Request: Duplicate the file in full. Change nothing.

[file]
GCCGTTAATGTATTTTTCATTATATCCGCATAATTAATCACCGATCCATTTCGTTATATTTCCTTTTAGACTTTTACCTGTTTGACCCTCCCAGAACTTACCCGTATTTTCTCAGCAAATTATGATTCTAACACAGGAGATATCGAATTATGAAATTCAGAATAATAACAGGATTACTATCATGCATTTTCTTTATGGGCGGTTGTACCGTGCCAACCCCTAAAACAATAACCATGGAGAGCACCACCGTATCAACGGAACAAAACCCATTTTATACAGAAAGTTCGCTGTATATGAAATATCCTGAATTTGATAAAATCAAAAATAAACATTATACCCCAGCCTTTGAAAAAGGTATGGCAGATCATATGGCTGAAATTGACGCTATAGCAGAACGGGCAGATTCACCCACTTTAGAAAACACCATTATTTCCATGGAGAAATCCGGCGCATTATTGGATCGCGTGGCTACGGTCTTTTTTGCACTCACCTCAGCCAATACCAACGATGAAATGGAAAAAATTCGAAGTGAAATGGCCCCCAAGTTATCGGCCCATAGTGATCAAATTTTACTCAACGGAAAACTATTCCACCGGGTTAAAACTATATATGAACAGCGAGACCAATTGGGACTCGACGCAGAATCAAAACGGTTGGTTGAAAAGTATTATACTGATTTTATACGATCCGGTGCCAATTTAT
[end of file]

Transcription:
GCCGTTAATGTATTTTTCATTATATCCGCATAATTAATCACCGATCCATTTCGTTATATTTCCTTTTAGACTTTTACCTGTTTGACCCTCCCAGAACTTACCCGTATTTTCTCAGCAAATTATGATTCTAACACAGGAGATATCGAATTATGAAATTCAGAATAATAACAGGATTACTATCATGCATTTTCTTTATGGGCGGTTGTACCGTGCCAACCCCTAAAACAATAACCATGGAGAGCACCACCGTATCAACGGAACAAAACCCATTTTATACAGAAAGTTCGCTGTATATGAAATATCCTGAATTTGATAAAATCAAAAATAAACATTATACCCCAGCCTTTGAAAAAGGTATGGCAGATCATATGGCTGAAATTGACGCTATAGCAGAACGGGCAGATTCACCCACTTTAGAAAACACCATTATTTCCATGGAGAAATCCGGCGCATTATTGGATCGCGTGGCTACGGTCTTTTTTGCACTCACCTCAGCCAATACCAACGATGAAATGGAAAAAATTCGAAGTGAAATGGCCCCCAAGTTATCGGCCCATAGTGATCAAATTTTACTCAACGGAAAACTATTCCACCGGGTTAAAACTATATATGAACAGCGAGACCAATTGGGACTCGACGCAGAATCAAAACGGTTGGTTGAAAAGTATTATACTGATTTTATACGATCCGGTGCCAATTTAT